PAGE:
Working together may be more fun than going alone, since you may motivate each other and some of the work (such as exploring the state-of-the-art) must be done regardless.

    However, be aware that if you team up with someone, both students should have the same level of ambition and the same goals!
    (And that's a lot more important than being good friends from the start.)

  5. Required background

    Regardless of your grades or previous courses, the most important thing is that you're interested in the topic you're going to persue. However, it will almost certainly be good if you've followed some of the courses where I am (or have been) involved, such as "Intelligent Text Analytics and Language Understanding" (TDT4310), "Computational Creativity" (Experts in Teams), or something similar.

    Other courses that could be relevant depending on the thesis topic include Information Retrieval (TDT4117), Recommender Systems/Web Intelligence (TDT4215), and in general all AI courses (probably in particular Machine Learning/TDT4173, Deep Learning/IT3030 and/or AI programming/IT3105).

    If you haven't taken any such courses, you can still do most of my projects (in particular in the Computational Creativity field), but it may be more work (as you'll have to read up on more material in order to get to know the field).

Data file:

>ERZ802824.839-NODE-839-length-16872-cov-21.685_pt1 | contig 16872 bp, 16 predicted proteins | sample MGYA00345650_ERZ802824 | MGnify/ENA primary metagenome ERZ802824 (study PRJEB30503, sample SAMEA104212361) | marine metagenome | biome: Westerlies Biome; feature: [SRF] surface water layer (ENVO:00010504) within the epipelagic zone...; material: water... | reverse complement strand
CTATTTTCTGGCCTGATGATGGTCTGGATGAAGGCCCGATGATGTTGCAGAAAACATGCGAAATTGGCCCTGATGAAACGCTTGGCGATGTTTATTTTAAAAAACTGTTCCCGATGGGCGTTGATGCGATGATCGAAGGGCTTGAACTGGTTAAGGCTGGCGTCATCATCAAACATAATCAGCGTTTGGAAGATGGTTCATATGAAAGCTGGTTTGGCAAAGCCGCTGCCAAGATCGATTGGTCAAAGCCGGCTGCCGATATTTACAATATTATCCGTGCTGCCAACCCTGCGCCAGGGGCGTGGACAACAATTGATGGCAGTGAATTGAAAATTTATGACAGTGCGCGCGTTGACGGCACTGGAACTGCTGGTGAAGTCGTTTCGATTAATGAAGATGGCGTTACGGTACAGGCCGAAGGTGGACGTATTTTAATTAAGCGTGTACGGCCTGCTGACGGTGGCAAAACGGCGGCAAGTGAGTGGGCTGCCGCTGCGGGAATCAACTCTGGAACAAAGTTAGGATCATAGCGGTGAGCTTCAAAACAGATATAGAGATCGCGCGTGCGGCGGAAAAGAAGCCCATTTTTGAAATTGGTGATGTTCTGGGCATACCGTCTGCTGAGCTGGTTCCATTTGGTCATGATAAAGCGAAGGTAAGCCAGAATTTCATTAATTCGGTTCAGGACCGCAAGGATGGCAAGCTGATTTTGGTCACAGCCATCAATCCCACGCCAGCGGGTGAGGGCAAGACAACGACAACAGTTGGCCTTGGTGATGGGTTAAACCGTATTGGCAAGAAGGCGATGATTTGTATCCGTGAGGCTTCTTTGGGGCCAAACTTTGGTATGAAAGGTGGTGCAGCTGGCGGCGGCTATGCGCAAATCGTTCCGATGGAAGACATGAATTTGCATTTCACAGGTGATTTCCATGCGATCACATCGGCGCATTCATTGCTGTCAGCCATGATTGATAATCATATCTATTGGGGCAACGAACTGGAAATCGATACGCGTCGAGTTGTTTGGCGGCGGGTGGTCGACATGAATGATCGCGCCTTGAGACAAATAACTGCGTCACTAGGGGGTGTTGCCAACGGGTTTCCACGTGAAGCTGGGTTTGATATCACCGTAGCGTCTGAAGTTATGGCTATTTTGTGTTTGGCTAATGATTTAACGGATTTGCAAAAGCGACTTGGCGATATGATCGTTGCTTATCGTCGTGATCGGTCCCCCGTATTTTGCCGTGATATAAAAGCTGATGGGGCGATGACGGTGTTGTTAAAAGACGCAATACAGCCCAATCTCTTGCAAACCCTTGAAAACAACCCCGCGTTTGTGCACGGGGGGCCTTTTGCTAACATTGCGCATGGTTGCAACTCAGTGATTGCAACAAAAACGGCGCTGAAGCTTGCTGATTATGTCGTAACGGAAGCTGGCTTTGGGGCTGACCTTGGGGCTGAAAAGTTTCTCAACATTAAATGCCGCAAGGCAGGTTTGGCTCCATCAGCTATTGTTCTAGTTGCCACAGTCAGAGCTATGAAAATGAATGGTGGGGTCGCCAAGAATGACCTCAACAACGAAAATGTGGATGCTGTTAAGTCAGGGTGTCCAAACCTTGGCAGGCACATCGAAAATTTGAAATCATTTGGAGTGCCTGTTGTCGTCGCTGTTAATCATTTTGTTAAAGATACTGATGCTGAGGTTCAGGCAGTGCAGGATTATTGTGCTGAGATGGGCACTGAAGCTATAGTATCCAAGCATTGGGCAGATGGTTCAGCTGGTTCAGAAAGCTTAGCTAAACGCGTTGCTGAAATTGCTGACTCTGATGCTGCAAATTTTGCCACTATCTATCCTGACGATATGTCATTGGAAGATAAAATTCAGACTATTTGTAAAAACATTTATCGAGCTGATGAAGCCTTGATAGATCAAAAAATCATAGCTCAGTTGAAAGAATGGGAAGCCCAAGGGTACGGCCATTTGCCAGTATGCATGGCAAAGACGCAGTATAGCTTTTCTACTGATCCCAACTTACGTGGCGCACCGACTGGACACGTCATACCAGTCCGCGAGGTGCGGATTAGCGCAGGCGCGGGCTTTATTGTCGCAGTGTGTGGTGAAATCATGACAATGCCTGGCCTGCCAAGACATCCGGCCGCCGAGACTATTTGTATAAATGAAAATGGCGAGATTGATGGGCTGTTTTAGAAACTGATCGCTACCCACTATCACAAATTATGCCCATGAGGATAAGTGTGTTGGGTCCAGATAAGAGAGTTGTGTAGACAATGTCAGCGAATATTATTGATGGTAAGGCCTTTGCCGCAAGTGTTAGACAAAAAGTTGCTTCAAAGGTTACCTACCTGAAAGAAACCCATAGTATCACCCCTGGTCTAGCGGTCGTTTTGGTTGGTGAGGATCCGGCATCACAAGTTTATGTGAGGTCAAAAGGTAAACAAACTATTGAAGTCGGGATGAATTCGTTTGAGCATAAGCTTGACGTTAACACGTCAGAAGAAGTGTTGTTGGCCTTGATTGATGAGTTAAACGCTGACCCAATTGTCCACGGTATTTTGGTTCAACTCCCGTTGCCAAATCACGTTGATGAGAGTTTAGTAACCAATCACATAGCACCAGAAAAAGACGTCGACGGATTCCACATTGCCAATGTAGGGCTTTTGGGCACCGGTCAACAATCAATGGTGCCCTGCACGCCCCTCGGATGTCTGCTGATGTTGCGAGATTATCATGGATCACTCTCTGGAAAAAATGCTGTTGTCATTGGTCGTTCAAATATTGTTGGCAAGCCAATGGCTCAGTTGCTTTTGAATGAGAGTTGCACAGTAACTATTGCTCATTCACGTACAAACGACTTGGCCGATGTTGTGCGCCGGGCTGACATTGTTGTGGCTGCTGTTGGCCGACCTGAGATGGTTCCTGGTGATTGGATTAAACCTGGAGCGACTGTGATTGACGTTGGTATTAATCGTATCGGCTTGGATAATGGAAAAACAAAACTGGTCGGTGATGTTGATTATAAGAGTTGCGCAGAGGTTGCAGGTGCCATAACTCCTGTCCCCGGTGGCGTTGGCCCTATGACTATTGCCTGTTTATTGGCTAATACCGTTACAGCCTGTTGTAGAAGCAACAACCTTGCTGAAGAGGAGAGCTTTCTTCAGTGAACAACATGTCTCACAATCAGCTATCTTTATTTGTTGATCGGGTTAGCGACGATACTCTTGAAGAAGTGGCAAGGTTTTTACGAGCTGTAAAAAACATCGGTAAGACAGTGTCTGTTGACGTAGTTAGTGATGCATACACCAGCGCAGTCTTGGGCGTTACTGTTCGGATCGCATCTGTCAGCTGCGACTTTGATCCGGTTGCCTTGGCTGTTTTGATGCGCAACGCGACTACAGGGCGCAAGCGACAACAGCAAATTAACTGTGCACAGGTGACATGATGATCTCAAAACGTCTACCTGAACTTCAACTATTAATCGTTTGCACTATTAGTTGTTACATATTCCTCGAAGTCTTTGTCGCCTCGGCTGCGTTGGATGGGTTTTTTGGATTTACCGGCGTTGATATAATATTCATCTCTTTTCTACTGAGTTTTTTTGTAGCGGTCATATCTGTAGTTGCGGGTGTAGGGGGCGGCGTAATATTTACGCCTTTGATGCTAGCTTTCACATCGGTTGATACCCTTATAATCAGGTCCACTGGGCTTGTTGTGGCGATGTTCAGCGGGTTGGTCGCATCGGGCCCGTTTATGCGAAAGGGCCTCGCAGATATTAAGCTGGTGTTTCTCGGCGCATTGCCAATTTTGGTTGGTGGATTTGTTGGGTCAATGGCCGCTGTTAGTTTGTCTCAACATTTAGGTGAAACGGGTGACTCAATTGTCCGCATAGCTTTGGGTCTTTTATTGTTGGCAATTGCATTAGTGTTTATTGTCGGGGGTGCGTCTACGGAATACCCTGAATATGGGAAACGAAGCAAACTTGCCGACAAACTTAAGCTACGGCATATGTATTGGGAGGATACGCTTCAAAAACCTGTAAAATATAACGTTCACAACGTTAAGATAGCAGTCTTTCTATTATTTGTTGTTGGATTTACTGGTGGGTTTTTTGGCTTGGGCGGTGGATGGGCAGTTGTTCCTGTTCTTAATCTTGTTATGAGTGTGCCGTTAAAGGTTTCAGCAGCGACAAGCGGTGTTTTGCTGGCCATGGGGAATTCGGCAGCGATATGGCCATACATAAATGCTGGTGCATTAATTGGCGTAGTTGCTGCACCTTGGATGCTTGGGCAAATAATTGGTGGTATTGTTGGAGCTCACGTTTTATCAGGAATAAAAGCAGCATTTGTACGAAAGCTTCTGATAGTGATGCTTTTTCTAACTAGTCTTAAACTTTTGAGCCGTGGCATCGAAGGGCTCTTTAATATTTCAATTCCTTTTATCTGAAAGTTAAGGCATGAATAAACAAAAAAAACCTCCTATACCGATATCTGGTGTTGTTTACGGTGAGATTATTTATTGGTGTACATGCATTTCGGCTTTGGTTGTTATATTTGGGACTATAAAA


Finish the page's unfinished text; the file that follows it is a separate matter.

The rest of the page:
[This can also mean taking a course in parallel to your thesis work, including as one of the theory modules related to the mentioned courses.]

  6. Supervision

    Normally we'll meet (face-to-face or online) about once every second week during the year, to ensure that both the work as such and the report writing is progressing smoothly. At the beginning of each semester, you should set up a rough time plan for the progress.

    Be aware though that the English term "supervisor" is a bit misleading. The Norwegian "veileder" and Swedish "handledare" describe the role better: the one who leads the project is the student, with the teacher being a guide (that's probably both good and bad news for you: on one hand this entails more freedom for the student, on the other hand it of course also means more responsibility).
    However, while few students have written a Master's Thesis previously, I over the years have been involved in well over 130 theses, so obviously I'll do everything I can to guide you through the process, including the report writing.

  7. Goal for the First Semester (Fall/Autumn)

    The goal of the first semester is to write a specialisation report that shows that you're up to speed with the subject area and defines the actual Master's Thesis topic for the spring (all project suggestions need to be instantiated - and that's what you'll need to do during the first semester).